Asian and European markets mostly fell Tuesday as investors extended recent sell-offs owing to fears that the excess of Biden money printing will force central banks to wind down their easy-money programmes earlier than hoped.
While Wall Street provided a positive lead with all three main indexes posting healthy gains, there is a reluctance on trading floors to push a year-long rally any further, while a stuttering vaccine roll-out and new lockdowns in Europe are adding to the angst.
Focus this week will be on the first joint congressional testimony by Federal Reserve boss Jerome Powell and Treasury Secretary Janet Yellen, who will answer questions on their policy response to the pandemic.
It comes as markets are rattled by a sharp rise in US Treasury yields in recent weeks that have been fuelled by bets that the forecast strong bounce in economic activity this year will fan inflation and force the bank to lift interest rates before 2024, as it has indicated.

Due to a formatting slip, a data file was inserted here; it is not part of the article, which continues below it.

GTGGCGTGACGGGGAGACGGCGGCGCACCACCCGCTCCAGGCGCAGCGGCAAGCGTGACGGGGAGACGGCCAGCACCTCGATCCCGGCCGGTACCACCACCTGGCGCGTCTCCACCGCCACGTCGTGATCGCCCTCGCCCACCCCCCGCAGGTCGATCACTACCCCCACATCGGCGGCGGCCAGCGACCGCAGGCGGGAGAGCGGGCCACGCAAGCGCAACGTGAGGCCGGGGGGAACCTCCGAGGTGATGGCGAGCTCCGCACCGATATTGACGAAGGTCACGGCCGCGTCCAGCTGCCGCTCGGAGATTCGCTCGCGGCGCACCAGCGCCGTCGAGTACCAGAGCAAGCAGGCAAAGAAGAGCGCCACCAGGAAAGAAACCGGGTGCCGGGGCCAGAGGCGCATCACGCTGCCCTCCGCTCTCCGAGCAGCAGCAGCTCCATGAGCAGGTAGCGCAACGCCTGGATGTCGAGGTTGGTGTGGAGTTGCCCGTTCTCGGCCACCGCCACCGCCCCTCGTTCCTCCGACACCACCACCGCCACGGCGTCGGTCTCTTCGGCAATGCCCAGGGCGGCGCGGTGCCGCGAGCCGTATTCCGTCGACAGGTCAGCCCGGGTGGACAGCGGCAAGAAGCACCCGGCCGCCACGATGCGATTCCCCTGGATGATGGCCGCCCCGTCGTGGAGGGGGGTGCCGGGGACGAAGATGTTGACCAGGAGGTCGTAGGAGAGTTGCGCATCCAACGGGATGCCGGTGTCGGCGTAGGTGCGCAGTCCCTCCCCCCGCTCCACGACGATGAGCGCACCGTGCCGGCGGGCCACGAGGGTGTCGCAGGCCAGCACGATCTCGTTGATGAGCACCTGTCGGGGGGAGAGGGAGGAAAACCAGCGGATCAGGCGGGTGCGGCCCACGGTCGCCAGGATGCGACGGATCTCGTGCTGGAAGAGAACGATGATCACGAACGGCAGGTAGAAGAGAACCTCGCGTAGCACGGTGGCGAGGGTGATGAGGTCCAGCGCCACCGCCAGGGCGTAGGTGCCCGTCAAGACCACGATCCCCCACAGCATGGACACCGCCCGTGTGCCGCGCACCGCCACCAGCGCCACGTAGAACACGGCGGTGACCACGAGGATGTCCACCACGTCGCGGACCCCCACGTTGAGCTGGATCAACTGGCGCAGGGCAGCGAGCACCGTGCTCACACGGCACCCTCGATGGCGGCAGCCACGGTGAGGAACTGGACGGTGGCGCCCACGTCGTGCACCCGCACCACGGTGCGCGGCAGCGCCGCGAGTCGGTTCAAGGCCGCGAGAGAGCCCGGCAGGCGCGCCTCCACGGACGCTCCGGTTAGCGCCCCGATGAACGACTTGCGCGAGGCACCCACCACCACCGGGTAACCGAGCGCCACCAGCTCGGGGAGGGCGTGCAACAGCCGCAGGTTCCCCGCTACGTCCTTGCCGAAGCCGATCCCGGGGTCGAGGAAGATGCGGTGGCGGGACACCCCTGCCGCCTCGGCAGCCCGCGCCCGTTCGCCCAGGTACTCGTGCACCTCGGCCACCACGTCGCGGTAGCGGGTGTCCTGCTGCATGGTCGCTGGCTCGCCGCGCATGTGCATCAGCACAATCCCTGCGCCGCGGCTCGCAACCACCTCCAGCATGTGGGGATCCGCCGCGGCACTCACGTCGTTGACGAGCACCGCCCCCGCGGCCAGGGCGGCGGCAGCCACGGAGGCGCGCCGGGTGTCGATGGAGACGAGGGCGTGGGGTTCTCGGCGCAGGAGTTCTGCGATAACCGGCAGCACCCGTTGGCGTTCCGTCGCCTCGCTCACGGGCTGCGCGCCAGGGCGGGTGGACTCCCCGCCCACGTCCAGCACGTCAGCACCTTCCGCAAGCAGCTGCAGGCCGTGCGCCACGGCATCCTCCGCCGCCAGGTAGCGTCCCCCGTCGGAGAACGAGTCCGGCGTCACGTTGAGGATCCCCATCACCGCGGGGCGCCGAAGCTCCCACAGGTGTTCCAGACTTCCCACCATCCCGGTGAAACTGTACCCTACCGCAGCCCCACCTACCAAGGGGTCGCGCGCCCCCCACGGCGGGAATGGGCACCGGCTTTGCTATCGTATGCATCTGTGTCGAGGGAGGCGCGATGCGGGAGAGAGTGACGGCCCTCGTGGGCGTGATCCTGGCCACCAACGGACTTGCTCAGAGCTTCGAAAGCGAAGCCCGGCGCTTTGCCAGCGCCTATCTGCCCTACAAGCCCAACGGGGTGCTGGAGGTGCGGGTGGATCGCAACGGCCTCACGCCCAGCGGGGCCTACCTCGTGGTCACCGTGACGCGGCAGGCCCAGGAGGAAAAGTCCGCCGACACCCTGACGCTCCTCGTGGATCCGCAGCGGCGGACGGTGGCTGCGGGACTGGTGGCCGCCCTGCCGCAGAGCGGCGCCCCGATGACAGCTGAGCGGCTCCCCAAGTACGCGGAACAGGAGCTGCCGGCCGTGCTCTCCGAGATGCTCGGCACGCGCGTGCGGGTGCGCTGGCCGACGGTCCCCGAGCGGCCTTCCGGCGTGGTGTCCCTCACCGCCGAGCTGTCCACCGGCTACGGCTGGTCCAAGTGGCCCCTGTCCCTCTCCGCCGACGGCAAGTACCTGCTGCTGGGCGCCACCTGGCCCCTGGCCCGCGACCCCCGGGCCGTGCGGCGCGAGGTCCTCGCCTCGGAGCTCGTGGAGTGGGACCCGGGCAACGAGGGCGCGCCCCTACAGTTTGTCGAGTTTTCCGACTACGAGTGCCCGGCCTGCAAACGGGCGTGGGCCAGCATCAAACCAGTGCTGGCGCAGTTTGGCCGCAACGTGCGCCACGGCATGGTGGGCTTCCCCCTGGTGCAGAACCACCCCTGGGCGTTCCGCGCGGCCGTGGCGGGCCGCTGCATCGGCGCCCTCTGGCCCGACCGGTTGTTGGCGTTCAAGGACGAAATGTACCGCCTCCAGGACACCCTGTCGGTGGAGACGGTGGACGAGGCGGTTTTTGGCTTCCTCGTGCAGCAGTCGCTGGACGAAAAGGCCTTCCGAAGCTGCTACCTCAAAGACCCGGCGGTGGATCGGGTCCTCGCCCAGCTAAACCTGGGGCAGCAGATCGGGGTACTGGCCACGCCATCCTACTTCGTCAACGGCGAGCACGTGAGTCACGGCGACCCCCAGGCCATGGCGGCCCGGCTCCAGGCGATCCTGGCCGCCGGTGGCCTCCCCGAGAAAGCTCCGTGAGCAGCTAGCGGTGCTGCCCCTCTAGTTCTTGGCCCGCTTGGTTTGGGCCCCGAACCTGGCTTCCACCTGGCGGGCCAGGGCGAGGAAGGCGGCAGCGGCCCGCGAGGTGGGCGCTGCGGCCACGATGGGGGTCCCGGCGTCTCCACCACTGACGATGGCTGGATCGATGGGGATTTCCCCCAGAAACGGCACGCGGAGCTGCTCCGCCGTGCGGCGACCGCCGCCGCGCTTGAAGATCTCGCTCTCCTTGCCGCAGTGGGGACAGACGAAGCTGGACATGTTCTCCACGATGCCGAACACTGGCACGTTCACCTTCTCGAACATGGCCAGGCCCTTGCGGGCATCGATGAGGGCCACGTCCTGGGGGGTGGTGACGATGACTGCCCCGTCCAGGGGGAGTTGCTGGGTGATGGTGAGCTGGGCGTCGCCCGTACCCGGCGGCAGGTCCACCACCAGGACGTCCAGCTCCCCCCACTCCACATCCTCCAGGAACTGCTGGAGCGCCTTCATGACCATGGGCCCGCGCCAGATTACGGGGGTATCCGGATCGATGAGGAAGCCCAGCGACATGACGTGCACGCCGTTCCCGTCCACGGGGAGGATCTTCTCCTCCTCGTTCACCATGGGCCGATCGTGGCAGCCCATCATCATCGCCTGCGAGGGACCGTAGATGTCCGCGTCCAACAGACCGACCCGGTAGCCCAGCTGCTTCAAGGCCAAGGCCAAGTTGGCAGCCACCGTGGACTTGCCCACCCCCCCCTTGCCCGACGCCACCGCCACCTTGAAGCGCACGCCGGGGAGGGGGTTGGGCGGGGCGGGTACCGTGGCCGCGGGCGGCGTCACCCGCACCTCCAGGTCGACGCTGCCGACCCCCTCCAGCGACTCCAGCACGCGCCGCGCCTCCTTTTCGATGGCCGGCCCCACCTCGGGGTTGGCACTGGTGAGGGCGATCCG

The pair have repeatedly said they do not see the spike in inflation lasting and will maintain ultra-loose monetary policies — including record-low rates — until they have a grip on unemployment, and price rises are above two percent for an extended period.
Also on the radar this week is the auction of seven-year US Treasuries, which will be followed closely after last month’s weak sale sparked a sharp sell-off in bonds that sent yields soaring — yields go in the opposite direction to prices — and sparked a global market panic.
“The problem for risk markets is inflation will be an ongoing debate for another six to 12 months, if not longer,” warned Axi strategist Stephen Innes. “So, expect to remain stuck in the rough and tumble inflation ‘lather, rinse and repeat’ cycle as the rising tides of inflation ebb and flow.”
Hong Kong lost more than one percent and Seoul fell one percent, while Tokyo, Shanghai, Sydney, Taipei and Bangkok were also in the red.
Mumbai, Singapore, Manila and Wellington rose.
London, Paris and Frankfurt fell at the open.
Oil markets extended recent losses on worries about the demand outlook as European countries including Germany and France reimpose strict containment measures and struggle to get their vaccine programmes rolling properly, while the virus is picking up in other parts of the world.
On currency markets, the Turkish lira stabilised a day after plunging in reaction to news that President Recep Tayyip Erdogan sacked the country’s market-friendly central bank chief, raising concerns about another round of financial turbulence.